(Latin: from, away from, off; down; wholly, entirely, utterly, complete; reverse the action of, undo; the negation or reversal of the notion expressed in the primary or root word)

dedicatory (adjective), more dedicatory, most dedicatory
1. The quality of being devoted or committed to something: The teachers were committed to a dedicatory cause to help the slow-learning children in school.
2. A reference to a short printed text at the beginning of a written or musical work associating it with someone esteemed by the author: In the dedicatory inscription in her new book, the author thanked those who were very supportive throughout the years of her endeavors.
3. Pertaining to a piece of music played or requested as a tribute; especially, on the radio: Before the song was played, the broadcaster added a short dedicatory comment to Leah who had her birthday that day and was listening to the broadcast!
4. Referring to the act of setting something aside for a specific purpose, often in a special ceremony: The dedicatory words at the beginning of the official opening of the hospital ward for the cancer-inflicted patients were spoken by the director of the institution.
deduce (di DOOS, di DYOOS), deduces; deduced; deducing (verbs)
1. Reach a conclusion by reasoning; infer from a general rule or principle: The police officer deduced that the criminal was a man.

"The jury deduced that the accused was not guilty.

2. Trace the course, descent, or origin of: From the conversation with the woman, Charles deduced that she had a large family.
3. Coming to a conclusion, often without all the necessary or relevant information, but using what is known in a logical way.
1. To come to a conclusion, often without all the necessary or relevant information, but using what is known in a logical way.
2. To come to a conclusion by inference from a general principle.
3. A general term for reaching a conclusion based on evidence.
4. To trace the origin or derivation of; for example, a word or other piece of information.
That which can be deduced; inferable; collectible by reason from determined premises; consequential.
deducibly (adverb), more deducibly, most deducibly
1. That which can be derived as a conclusion from something known or assumed: Scientists found that several methods were deducibly appropriate for determining the age of ancient objects.
2. Possible information that can be traced: William discovered that it is deducibly possible to trace one's ancestry.
1. Performing the act of deduction.
2. That which deduces; inferential.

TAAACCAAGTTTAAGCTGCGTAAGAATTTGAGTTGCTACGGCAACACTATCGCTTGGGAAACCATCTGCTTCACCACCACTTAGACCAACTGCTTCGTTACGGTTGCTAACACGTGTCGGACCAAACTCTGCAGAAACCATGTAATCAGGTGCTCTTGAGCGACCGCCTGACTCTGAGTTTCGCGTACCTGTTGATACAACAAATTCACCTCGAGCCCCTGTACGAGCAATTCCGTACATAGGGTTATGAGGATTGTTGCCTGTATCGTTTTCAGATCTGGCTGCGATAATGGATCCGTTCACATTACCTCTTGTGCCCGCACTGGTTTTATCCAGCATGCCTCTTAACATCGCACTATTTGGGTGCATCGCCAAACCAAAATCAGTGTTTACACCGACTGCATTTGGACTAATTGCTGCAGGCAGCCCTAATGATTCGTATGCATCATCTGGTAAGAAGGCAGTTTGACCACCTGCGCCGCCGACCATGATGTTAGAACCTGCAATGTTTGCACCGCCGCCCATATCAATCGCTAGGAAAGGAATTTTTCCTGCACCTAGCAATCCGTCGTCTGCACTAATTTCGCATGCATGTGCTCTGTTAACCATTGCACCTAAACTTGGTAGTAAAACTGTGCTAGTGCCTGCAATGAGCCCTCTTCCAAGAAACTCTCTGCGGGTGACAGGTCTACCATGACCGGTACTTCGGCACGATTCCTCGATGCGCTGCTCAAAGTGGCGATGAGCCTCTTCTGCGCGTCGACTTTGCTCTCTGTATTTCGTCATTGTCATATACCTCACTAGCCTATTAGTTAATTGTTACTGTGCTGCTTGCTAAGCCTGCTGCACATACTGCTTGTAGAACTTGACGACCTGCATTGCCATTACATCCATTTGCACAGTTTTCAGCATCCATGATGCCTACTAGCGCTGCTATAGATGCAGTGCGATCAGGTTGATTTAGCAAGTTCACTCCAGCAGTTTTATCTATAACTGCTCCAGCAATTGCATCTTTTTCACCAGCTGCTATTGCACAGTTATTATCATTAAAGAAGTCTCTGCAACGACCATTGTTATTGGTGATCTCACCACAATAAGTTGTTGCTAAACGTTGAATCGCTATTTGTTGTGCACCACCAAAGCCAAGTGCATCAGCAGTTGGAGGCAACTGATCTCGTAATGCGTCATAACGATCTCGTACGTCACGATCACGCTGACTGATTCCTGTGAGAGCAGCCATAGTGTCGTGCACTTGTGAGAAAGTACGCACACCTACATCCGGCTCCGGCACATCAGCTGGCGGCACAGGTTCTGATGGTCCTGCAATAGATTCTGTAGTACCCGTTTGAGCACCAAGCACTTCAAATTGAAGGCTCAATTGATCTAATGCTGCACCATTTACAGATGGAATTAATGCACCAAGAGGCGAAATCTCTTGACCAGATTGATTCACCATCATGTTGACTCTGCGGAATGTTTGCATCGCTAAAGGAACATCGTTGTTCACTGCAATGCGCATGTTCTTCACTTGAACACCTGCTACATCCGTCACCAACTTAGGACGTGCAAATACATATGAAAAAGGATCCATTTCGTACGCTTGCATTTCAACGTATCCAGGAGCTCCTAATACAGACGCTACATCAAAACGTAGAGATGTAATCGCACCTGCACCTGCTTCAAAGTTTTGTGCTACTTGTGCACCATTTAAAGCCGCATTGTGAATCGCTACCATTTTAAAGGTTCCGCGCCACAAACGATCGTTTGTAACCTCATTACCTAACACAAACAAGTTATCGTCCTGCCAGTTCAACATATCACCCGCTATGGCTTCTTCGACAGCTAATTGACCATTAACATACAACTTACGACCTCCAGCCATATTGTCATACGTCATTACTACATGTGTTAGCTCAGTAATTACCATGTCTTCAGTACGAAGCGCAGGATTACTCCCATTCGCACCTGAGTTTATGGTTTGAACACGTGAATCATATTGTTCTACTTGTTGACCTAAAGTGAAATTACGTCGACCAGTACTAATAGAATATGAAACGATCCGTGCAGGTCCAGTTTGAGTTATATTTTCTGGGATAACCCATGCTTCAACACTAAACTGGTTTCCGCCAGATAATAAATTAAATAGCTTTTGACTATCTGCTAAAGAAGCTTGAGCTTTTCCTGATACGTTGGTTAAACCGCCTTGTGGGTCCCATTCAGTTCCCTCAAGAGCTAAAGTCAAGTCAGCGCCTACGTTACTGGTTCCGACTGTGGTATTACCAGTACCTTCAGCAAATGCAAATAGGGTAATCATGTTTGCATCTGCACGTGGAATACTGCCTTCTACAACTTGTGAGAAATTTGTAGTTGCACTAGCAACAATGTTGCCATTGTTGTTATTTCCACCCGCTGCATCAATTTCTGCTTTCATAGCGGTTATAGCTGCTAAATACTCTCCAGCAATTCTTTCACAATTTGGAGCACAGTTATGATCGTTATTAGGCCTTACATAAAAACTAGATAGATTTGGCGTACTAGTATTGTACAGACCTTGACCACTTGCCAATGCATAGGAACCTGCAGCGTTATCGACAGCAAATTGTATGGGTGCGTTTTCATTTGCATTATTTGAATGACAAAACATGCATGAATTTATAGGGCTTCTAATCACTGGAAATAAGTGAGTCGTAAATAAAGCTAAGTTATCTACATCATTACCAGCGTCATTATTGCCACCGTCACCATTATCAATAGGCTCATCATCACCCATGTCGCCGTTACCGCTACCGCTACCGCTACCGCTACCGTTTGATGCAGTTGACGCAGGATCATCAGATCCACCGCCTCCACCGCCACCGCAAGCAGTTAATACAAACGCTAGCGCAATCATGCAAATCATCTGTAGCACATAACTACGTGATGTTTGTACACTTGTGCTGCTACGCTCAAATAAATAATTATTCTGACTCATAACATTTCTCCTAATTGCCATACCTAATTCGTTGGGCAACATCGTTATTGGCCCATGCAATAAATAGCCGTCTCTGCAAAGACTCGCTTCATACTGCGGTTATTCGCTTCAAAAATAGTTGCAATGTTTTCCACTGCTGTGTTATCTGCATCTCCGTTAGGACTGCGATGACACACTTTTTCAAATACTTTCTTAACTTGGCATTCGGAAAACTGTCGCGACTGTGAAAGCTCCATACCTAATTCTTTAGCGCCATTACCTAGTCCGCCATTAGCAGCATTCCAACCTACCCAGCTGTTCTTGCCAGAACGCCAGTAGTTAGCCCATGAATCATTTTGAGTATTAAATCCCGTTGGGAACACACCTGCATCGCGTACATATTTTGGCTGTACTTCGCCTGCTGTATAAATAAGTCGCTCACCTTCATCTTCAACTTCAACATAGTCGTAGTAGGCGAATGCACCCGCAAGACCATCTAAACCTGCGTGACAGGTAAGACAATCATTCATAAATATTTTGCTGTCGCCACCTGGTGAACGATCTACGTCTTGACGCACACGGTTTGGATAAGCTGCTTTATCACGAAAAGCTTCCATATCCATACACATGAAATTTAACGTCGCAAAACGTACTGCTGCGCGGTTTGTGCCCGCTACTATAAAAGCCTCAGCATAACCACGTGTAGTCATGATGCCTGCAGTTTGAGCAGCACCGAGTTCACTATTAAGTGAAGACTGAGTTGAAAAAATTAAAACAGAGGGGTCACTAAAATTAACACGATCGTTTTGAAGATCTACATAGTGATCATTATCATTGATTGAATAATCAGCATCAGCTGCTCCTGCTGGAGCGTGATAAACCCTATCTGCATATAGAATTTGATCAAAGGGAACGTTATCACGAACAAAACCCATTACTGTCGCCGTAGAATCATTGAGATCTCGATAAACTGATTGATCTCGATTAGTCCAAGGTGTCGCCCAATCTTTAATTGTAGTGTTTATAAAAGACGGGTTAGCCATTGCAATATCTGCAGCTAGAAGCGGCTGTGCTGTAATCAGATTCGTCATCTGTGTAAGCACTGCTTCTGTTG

deduct (verbs), deducts; deducted; deducting
1. To take away or to subtract from a sum or an amount.
2. To derive by reasoning, to infer.
3. To take away a desirable part: Poor plumbing deducts from the value of a house.
1. That which can be deducted from one’s tax or from one’s taxable income.
2. The amount of a loss which must be borne by the policy-holder in the event of a claim upon an insurance policy.
1. The action of deducting or taking away from a sum or amount; subtraction, abatement.
2. The process of deducing or drawing a conclusion from a principle already known or assumed; specifically, in logic, inference by reasoning from generals to particulars; opposed to induction.
3. That which is deduced; an inference, conclusion.
1. Based on deduction from accepted premises; such as, a deductive argument or deductive reasoning.
2. Involving or using deduction in reasoning.
In a deductive manner; using deduction.
Deduction refers to any, or all, of the following:
  • An amount that is subtracted from something, especially as an allowance against tax.
  • The act of subtracting an amount for a purpose.
  • A conclusion drawn from available information.
  • The process of drawing a conclusion from available information.
  • A conclusion reached by applying the rules of logic to a premise.
1. A reduction in emphasis.
2. The act or process of de-emphasizing.
3. In electronics: a process of reducing the relative amplitude of certain frequencies in a signal that have been exaggerated by preemphasis, restoring the signal to its original form.
de-emphasize (verb), de-emphasizes; de-emphasized; de-emphasizing
1. To make something seem or to appear to be less important or central.
2. To reduce in importance, size, scope, etc.
de-escalate, deescalate (verb); de-escalates, deescalates; de-escalated, deescalated; de-escalating, deescalating
1. To diminish in size, magnitude, scope, or intensity: Perhaps because the birth control pill has been on the market, the number of births per year has de-escalated.
2. To reduce the level or intensity of a difficult or dangerous situation: Mrs. Smith tried to de-escalate the conflict between the two students who were about to start a big fight on the schoolyard.
de-escalation, deescalation (s) (noun); de-escalations, deescalations
A decrease in strength, force, or size: The de-escalation of tension between the two countries was exceedingly welcome by the politicians and by the people of both countries!